Remembering Daddy: Dealing With Father’s Day After A Loss

Adrienne Gibbs
6 min readJun 18, 2017

This story originally appeared on my parenting blog,

To all my mamas who miss their dearly departed daddies on Father’s Day:

I feel you. You are raising amazing little brown or black boys or a similarly amazing little brown or black girl, and while you do have lots of men in your life, nobody replaces your daddy. No one is stronger, smarter, more protective, funnier, wiser or able to discern how to help you fix your problems more than your pops. At least that’s how it was with mine.

My father was the first man to buy me gold earrings. They were tiny hoops, 24k gold, from Marshall Field’s. I was 14 when I got them on my birthday, and I never knew, until I was much older, that my father gave me jewelry for several reasons. One, so that I would of course be beautifully adorned, but also so that I knew the difference between trash and treasure. The situation of the creepy man on the street, hanging out at my high school and trying to give away cheap gold-plated rings or bracelets to girls in exchange for sex (which really happened, by the way) never happened to me. I didn’t need to trade sexual favors for gold from strangers. My pops gave me jewelry, not a lot of it, but enough to make it clear that I never needed to gold dig — not while I had a mother and a father and an entire extended family happy to help me get whatever I needed (and sometimes wanted) in life.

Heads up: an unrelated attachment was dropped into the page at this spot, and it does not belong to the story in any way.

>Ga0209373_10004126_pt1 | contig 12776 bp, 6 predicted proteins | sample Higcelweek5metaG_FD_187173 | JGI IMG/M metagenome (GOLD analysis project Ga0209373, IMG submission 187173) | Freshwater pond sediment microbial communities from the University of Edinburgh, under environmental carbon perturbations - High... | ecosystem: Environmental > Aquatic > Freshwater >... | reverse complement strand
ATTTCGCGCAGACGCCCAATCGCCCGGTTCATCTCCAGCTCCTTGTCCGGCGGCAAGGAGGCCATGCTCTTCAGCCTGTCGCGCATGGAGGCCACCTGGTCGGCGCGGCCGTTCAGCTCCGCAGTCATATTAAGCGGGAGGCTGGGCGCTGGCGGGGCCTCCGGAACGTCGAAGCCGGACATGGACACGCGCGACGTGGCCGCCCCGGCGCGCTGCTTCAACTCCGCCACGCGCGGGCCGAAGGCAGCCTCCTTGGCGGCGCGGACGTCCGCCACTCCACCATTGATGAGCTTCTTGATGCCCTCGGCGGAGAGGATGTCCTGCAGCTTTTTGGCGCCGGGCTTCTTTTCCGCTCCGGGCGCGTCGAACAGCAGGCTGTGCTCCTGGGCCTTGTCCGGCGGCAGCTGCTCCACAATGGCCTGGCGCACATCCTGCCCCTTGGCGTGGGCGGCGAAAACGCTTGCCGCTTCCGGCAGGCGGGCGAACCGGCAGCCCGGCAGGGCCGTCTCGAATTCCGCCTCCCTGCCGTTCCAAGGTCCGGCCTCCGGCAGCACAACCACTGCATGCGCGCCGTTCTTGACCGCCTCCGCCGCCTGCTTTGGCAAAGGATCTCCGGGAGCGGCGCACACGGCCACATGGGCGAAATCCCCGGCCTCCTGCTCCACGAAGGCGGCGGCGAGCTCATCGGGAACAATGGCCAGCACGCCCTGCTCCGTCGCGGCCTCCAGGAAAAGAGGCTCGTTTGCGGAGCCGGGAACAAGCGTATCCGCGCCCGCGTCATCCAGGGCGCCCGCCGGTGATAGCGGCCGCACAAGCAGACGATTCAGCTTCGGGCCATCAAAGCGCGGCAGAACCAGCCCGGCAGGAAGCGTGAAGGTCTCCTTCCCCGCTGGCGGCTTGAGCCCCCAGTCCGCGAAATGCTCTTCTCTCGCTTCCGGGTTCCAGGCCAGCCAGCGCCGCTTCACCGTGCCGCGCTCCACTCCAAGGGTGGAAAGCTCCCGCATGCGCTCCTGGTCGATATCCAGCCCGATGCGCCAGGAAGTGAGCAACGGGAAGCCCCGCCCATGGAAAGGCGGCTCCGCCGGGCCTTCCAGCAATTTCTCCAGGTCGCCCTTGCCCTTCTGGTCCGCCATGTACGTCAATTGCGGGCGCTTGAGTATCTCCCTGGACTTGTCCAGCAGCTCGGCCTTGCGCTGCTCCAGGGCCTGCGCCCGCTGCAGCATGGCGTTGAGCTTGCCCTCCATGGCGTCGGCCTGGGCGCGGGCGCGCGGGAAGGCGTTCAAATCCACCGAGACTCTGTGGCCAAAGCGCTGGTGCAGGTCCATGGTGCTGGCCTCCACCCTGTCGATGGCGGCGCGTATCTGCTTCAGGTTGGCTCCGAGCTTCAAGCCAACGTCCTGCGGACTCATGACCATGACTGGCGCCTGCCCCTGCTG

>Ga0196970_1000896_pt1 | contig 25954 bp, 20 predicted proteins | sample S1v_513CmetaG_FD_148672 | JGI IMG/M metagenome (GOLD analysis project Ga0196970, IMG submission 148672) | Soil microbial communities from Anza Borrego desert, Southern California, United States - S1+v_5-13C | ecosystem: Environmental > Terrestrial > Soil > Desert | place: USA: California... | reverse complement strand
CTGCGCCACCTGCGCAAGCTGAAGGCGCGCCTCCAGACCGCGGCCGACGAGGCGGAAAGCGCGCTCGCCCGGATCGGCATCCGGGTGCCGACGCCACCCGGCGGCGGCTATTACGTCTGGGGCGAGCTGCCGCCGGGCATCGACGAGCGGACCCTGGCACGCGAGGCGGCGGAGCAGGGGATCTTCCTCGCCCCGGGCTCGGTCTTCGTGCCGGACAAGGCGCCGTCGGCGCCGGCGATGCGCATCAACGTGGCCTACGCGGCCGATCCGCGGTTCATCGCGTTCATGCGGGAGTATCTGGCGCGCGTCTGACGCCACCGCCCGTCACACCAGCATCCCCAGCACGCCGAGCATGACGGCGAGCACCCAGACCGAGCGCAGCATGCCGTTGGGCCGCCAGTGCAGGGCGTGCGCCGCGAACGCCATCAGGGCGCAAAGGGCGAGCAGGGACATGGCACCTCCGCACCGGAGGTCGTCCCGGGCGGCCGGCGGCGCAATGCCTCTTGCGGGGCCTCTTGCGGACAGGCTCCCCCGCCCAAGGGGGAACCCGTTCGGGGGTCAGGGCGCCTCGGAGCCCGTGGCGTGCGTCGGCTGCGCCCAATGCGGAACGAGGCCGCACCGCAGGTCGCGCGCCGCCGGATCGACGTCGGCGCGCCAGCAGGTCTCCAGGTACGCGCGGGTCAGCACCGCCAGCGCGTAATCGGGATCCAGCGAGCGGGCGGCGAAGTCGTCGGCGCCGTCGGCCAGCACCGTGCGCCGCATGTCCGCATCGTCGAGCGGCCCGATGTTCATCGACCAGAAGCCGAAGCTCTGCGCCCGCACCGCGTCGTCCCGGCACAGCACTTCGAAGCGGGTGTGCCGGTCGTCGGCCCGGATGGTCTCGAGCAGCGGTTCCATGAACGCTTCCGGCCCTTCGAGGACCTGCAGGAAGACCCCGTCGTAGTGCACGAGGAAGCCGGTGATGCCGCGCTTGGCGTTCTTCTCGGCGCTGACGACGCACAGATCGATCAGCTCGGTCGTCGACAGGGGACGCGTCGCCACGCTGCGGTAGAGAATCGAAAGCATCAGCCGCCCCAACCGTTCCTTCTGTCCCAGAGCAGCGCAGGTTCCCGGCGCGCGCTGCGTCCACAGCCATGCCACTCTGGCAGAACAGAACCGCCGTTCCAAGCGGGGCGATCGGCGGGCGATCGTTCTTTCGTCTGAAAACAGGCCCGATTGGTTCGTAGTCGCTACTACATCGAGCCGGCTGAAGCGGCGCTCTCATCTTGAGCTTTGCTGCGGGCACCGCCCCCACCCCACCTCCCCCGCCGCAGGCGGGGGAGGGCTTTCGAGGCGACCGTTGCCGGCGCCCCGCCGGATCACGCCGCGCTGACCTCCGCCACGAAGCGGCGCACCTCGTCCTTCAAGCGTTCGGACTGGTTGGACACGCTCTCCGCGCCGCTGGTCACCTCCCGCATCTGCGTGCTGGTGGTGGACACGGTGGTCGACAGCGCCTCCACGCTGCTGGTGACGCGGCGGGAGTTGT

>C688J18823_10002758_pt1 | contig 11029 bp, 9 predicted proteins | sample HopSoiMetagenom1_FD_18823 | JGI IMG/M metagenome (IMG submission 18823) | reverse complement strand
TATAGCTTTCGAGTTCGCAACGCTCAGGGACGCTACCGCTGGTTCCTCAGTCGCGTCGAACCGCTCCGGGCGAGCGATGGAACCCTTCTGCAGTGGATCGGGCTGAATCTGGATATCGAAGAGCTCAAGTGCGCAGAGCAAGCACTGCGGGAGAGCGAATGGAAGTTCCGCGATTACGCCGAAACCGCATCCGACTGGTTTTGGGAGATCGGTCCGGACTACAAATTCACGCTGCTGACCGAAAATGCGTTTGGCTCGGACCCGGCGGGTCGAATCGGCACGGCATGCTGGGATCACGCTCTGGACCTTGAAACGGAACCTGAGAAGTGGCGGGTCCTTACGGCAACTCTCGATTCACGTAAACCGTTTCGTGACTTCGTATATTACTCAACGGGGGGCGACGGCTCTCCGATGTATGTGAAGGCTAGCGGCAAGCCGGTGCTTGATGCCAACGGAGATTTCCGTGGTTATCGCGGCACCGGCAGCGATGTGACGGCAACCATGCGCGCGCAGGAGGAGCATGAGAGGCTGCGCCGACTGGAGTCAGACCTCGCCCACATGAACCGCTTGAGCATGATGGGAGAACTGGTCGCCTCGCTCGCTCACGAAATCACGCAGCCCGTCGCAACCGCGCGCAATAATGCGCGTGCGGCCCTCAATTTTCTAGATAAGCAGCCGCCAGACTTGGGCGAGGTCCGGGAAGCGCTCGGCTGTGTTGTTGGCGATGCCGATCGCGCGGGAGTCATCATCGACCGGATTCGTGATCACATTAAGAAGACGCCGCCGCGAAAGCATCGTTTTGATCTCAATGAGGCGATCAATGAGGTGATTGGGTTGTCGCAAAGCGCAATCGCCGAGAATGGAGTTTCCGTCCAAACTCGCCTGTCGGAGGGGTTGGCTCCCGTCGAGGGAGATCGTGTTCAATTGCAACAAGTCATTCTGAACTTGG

My father read my resumes, edited my papers and challenged me to be a better person. Whenever I got an A, he asked why it wasn’t an A+. Whenever I got a front-page story at a newspaper, he said great, where’s the next one? Whenever I complained about a bogus coworker, he said, ok, when will you become the one who is charge? What do you plan to do about it? And when I was unsure of what to do or how to get there, he advised me that I already knew or suggested that sometimes, the answer is no.

My pops believed in smack talk. He also believed in action. Intent was fine. But at a certain point, complaining gets tired. Put up or shut up. He also enforced strict schedules. I used to get so angry at him for waking me up at 6 a.m. on a Saturday to clean the house and mow the lawn. I used to cry when he wouldn’t let me go to the movies sometimes or when he said no to the traveling carnival. How could I have known, as a kid, that he was the kind of attorney who regularly tried cases involving accidents at amusement parks alongside his civil rights work?

My dad’s experience and caution permeated my being. I ask a lot of questions and raise a lot of points before I come close to making any sort of decision. That could be a Libra thing, or it could be a daddy thing. People often ask me if I am an attorney, but I am not. I write for a living, and boy, can I negotiate the hell out of a contract. My dad taught me everything he could before he died. He prepared me for that moment when I would have to live life without him. Why? Because that was his job, he said.

He told me I was smart, could handle my money, could mow my own lawn and trim my own hedges. I could write my own stories, raise my own children and negotiate my own contracts. He had already showed me how to buy a house and a car, and he taught me how to deal with “jive turkeys.” And as I considered accepting my husband’s engagement ring and proposal, he even showed me how to measure the heart of a man.